Lots of learning tasks require dealing with graph data which contains rich relation information among elements. Modeling physics system, learning molecular fingerprints, predicting protein interface, and classifying diseases require that a model to learn from graph inputs. In other domains such as learning from non-structural data like texts and images, reasoning on extracted structures, like the dependency tree of sentences and the scene graph of images, is an important research topic which also needs graph reasoning models. Graph neural networks (GNNs) are connectionist models that capture the dependence of graphs via message passing between the nodes of graphs. Unlike standard neural networks, graph neural networks retain a state that can represent information from its neighborhood with an arbitrary depth. Although the primitive graph neural networks have been found difficult to train for a fixed point, recent advances in network architectures, optimization techniques, and parallel computation have enabled successful learning with them. In recent years, systems based on graph convolutional network (GCN) and gated graph neural network (GGNN) have demonstrated ground-breaking performance on many tasks mentioned above. In this survey, we provide a detailed review over existing graph neural network models, systematically categorize the applications, and propose four open problems for future research.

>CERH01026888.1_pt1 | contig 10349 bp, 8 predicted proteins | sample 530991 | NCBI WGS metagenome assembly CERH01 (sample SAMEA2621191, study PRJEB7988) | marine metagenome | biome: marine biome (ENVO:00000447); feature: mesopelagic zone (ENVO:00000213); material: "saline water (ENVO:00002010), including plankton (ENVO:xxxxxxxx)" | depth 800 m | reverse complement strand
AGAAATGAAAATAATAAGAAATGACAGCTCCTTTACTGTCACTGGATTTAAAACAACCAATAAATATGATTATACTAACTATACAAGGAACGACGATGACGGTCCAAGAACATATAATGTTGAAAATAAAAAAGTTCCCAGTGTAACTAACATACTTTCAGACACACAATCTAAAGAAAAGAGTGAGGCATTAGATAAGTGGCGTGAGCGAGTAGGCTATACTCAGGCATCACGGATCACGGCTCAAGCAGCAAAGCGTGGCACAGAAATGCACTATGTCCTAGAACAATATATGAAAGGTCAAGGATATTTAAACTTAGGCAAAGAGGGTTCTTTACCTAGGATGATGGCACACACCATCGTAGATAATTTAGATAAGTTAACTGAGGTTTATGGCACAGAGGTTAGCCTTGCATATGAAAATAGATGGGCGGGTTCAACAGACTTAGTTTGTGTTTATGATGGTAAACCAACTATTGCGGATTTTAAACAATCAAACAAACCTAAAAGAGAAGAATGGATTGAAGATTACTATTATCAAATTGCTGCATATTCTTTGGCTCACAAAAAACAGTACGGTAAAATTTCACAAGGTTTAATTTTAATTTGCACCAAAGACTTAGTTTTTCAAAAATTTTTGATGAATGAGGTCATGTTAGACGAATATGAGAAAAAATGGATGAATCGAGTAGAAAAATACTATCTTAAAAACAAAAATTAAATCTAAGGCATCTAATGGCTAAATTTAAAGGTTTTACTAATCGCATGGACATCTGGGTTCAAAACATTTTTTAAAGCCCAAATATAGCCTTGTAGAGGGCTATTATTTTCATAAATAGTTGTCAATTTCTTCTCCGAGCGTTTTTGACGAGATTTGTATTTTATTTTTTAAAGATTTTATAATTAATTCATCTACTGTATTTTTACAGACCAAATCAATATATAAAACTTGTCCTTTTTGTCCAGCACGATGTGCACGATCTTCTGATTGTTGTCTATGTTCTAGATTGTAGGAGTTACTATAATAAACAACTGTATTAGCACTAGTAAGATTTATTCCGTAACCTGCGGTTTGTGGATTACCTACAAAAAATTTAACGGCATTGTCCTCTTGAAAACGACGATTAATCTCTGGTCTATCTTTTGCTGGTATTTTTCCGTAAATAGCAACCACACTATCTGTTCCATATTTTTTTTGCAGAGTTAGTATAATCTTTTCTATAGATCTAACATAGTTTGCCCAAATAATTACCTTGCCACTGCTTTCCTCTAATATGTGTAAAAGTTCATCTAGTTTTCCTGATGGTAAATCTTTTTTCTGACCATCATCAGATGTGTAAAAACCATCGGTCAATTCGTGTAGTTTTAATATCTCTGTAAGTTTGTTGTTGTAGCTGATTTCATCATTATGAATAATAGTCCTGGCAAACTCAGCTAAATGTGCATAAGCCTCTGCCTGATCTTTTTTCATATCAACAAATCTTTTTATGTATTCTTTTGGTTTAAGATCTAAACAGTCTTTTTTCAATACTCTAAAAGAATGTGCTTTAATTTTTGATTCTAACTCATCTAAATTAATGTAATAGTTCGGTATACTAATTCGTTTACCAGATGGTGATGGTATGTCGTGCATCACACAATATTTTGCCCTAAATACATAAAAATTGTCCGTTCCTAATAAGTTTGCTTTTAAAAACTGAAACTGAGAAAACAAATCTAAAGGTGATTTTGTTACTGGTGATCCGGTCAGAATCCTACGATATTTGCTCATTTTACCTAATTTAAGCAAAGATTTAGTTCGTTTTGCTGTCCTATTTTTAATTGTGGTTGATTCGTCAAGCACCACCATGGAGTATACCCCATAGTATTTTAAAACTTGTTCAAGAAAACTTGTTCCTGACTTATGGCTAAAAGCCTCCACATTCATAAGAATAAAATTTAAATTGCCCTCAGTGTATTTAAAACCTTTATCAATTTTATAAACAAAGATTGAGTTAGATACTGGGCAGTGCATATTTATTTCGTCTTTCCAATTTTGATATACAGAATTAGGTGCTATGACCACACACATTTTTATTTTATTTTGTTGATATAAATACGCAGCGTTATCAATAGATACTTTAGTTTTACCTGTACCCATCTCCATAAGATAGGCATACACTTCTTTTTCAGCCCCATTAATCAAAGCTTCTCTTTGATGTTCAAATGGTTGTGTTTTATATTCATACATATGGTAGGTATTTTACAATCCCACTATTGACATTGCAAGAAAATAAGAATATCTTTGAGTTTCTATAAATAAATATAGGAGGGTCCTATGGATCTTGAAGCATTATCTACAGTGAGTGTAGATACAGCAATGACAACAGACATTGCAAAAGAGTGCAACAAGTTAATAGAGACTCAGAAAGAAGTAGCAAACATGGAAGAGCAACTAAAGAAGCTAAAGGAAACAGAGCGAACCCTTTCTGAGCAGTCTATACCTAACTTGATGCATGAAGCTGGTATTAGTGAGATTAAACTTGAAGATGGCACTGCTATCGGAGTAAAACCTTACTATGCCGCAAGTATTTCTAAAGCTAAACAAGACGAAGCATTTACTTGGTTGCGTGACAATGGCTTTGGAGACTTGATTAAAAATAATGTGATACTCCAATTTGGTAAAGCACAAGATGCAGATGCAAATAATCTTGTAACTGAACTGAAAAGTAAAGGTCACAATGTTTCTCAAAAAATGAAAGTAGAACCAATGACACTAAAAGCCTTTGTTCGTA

Machine learning is revolutionizing image-based diagnostics in pathology and radiology. ML models have shown promising results in research settings, but their lack of interoperability has been a major barrier for clinical integration and evaluation. The DICOM a standard specifies Information Object Definitions and Services for the representation and communication of digital images and related information, including image-derived annotations and analysis results. However, the complexity of the standard represents an obstacle for its adoption in the ML community and creates a need for software libraries and tools that simplify working with data sets in DICOM format. Here we present the highdicom library, which provides a high-level application programming interface for the Python programming language that abstracts low-level details of the standard and enables encoding and decoding of image-derived information in DICOM format in a few lines of Python code. The highdicom library ties into the extensive Python ecosystem for image processing and machine learning. Simultaneously, by simplifying creation and parsing of DICOM-compliant files, highdicom achieves interoperability with the medical imaging systems that hold the data used to train and run ML models, and ultimately communicate and store model outputs for clinical use. We demonstrate through experiments with slide microscopy and computed tomography imaging, that, by bridging these two ecosystems, highdicom enables developers to train and evaluate state-of-the-art ML models in pathology and radiology while remaining compliant with the DICOM standard and interoperable with clinical systems at all stages. To promote standardization of ML research and streamline the ML model development and deployment process, we made the library available free and open-source.